This past year was wild. The un-expectancy of a worldwide quarantine along with all of the unfortunate circumstances and repercussions left us all affected and jaded in some way.
My concern is mostly for our kids and the mark that this shift left on them. Over the course of the year, I listened to our young folks tell stories of PE classes on Zoom with 171 kids in it, and was privy to parent’s important business calls while I taught their kids online. Not to mention the large number of children in our world that missed an entire year of school due to inadequate online resources. The crisis shift to primary online learning was less than desirable, although kids are now complaining about too much screen time and are restless to get outside and play in the sunshine, which is not an entirely bad thing.
My point is, none of this is normal, and in my opinion, it’s not healthy either. We are meant to be in relationship with one another, preferably in close proximity. While we are grateful for online platforms and the conveniences of it, it will never replace the connection we develop with in-person activities. Even the fact that “in-person” is now a common adjective for events and gatherings is weird.
Before the pandemic, our children were already in crisis, and we believe disconnection is at the heart of the dilemma – not only from others but also from themselves. With an increase in social media and virtual worlds, kids are growing further apart from real connection, causing an increase in loneliness, which then leads to a series of other significant problems.
Prior to 2020, 49.5% of kids were estimated to have a diagnosable mental illness (Merikangas, K., Hep, J., Burstein, M., Swanson, S.). In 2018 Julianne Holt-Lunstad, a psychology professor at Brigham Young University stated that, “Loneliness has also skyrocketed among teens and young adults, despite their typically robust health and sizable peer groups.” (Psychology Today, March 7, 2018). Experts argue that social media is most to blame for this trend amongst teens, hindering their social development, and the pandemic only heightened these numbers and unfortunate results.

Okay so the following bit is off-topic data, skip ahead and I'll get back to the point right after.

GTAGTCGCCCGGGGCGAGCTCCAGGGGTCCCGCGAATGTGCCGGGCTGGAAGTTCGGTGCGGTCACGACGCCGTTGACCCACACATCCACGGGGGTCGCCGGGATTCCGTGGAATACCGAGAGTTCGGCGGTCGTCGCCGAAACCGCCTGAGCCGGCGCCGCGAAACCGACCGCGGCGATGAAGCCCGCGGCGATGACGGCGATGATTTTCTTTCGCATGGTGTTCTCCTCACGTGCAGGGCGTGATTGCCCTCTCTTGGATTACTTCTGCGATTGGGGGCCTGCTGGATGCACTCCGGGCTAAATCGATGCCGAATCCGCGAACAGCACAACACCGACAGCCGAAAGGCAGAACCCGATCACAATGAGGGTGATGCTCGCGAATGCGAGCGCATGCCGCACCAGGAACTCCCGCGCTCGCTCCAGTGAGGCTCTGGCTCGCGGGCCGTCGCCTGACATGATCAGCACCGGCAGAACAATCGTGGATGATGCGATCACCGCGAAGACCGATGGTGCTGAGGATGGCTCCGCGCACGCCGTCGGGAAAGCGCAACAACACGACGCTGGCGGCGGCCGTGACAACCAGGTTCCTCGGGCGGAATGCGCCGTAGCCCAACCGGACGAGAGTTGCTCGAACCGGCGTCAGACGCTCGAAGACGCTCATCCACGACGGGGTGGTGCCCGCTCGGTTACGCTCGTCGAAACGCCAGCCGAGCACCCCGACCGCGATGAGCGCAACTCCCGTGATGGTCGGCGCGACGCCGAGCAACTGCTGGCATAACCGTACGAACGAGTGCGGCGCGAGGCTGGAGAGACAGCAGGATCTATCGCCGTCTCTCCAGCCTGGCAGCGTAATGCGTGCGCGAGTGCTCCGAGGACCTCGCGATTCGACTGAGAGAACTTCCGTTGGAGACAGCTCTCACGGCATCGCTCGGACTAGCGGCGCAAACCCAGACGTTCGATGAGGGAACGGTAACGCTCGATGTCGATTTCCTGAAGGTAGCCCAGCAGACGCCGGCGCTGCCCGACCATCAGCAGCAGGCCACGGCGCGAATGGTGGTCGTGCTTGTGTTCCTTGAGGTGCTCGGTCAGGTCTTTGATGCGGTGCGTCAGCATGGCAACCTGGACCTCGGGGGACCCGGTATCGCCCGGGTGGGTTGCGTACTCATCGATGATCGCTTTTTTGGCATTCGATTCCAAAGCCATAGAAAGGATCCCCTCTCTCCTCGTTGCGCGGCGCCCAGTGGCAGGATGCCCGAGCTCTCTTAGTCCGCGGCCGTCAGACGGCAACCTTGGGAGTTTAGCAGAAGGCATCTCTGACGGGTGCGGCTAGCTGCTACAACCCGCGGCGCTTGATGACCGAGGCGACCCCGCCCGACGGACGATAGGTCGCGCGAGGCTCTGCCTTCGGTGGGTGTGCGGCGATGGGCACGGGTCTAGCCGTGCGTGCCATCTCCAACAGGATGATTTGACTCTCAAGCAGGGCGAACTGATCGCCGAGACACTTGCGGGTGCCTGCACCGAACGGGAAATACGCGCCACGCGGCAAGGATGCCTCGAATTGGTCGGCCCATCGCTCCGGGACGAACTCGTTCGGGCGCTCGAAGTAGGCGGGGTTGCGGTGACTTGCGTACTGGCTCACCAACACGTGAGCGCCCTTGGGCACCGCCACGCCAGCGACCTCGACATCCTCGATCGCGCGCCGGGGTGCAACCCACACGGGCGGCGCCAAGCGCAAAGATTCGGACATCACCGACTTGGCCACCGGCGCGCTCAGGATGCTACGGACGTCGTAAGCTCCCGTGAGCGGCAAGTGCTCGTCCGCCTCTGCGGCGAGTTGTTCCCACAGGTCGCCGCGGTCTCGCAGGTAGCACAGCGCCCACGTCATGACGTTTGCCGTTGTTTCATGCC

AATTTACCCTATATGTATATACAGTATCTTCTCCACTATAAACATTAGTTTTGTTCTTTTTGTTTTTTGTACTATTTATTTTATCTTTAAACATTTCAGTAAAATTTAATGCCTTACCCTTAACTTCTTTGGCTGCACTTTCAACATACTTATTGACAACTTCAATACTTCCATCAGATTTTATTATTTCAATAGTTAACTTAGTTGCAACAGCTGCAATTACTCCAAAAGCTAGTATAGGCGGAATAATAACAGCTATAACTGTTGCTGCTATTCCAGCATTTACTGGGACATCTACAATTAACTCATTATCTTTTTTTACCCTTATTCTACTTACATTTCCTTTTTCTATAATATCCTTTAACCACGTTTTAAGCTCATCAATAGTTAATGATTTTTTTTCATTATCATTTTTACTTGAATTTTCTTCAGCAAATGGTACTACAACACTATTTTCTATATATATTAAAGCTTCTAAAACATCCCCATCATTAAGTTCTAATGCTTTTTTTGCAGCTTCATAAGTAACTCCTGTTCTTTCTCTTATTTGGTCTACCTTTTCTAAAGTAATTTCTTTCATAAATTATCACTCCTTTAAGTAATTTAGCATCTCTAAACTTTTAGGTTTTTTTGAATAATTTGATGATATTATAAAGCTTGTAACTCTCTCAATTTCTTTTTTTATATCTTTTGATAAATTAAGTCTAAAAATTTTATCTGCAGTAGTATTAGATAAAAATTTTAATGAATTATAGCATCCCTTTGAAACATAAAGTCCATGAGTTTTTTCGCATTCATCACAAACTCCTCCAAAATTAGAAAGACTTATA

But there is hope! These reports also indicate that by providing a safe space without distraction, we allow youth to connect more effectively and give them necessary tools that will continue to benefit their future relationships. The work of nonprofits and team-building organizations is timelier now than ever before.
The pandemic also forced nonprofits to shift their thinking in supporting their causes, which in some ways led to significant growth, and in other ways created setbacks. Despite the constraints of 2020, INK Theater continued to serve kids through creative online programming, and we are grateful that technology affords us these conveniences. We continued to support the development of empathy, problem-solving, and cooperation through creative storytelling and performance, as our primary focus is human and emotional development. We believe art coupled with collaborative effort is the context by which youth process more acutely in a safe space as they grow and develop. By creating original creative content, kids are given room to explore their own thoughts, emotions and unique abilities as they connect with one another.
As the world slowly opens back up, finding new and safe ways to connect is crucial. This is a time for healing, reflection, and rebuilding. As non-profit leaders, we must join forces and learn how to work together, more so now than ever.
We at INK believe there is extreme power when creatively building something together, which is why we are so excited to partner with Project Giving Kids! We love that at the core of PGK’s mission, their volunteer mentality fosters growth in social responsibility and empathy in young people. This particular focus of volunteering not only provides a sense of purpose, but also reduces stress levels and decreases the risk of depression. We are grateful for the platform that PGK provides, allowing literally anyone the opportunity to find a way to serve people, while also providing support for non-profits to expand their reach.
As we embark on our in-person summer camps this month, PGK is connecting us with volunteers ready to serve, as well as resources for the theater shows our kids are creating. Whether it’s painting a set, passing out programs or providing art supplies, PGK is helping us get the word out as we create new opportunities for connection. There is much work to be done, and we know that what we can do together is always more powerful than anything we could ever accomplish alone. We look forward to all we will build together!
– Rachel Kiser, INK Theater Founder and CEO